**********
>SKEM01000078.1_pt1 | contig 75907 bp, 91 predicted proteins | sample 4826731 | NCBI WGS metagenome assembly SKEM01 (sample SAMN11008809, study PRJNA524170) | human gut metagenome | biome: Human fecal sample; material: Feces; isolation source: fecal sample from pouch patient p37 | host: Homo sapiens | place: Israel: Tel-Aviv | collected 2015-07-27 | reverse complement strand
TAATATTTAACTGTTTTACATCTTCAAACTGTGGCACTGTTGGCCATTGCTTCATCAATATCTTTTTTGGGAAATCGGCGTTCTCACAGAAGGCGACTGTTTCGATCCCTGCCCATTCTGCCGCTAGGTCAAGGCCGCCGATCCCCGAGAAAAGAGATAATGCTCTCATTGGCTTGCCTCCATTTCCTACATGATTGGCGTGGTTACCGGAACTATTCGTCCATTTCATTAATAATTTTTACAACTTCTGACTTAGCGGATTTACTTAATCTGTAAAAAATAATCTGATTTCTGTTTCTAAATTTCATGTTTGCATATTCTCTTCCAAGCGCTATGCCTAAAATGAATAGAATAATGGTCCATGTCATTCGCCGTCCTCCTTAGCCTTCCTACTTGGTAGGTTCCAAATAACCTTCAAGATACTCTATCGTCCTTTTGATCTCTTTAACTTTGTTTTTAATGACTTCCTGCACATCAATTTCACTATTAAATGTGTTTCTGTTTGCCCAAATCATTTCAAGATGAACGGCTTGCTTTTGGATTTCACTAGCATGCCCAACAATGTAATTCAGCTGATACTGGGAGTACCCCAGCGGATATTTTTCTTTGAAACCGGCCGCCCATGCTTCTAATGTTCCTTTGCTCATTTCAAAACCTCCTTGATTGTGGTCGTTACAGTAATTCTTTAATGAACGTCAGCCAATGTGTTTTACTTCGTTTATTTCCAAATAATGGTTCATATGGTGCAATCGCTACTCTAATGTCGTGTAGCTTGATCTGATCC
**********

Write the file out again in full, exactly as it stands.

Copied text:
>SKEM01000078.1_pt1 | contig 75907 bp, 91 predicted proteins | sample 4826731 | NCBI WGS metagenome assembly SKEM01 (sample SAMN11008809, study PRJNA524170) | human gut metagenome | biome: Human fecal sample; material: Feces; isolation source: fecal sample from pouch patient p37 | host: Homo sapiens | place: Israel: Tel-Aviv | collected 2015-07-27 | reverse complement strand
TAATATTTAACTGTTTTACATCTTCAAACTGTGGCACTGTTGGCCATTGCTTCATCAATATCTTTTTTGGGAAATCGGCGTTCTCACAGAAGGCGACTGTTTCGATCCCTGCCCATTCTGCCGCTAGGTCAAGGCCGCCGATCCCCGAGAAAAGAGATAATGCTCTCATTGGCTTGCCTCCATTTCCTACATGATTGGCGTGGTTACCGGAACTATTCGTCCATTTCATTAATAATTTTTACAACTTCTGACTTAGCGGATTTACTTAATCTGTAAAAAATAATCTGATTTCTGTTTCTAAATTTCATGTTTGCATATTCTCTTCCAAGCGCTATGCCTAAAATGAATAGAATAATGGTCCATGTCATTCGCCGTCCTCCTTAGCCTTCCTACTTGGTAGGTTCCAAATAACCTTCAAGATACTCTATCGTCCTTTTGATCTCTTTAACTTTGTTTTTAATGACTTCCTGCACATCAATTTCACTATTAAATGTGTTTCTGTTTGCCCAAATCATTTCAAGATGAACGGCTTGCTTTTGGATTTCACTAGCATGCCCAACAATGTAATTCAGCTGATACTGGGAGTACCCCAGCGGATATTTTTCTTTGAAACCGGCCGCCCATGCTTCTAATGTTCCTTTGCTCATTTCAAAACCTCCTTGATTGTGGTCGTTACAGTAATTCTTTAATGAACGTCAGCCAATGTGTTTTACTTCGTTTATTTCCAAATAATGGTTCATATGGTGCAATCGCTACTCTAATGTCGTGTAGCTTGATCTGATCC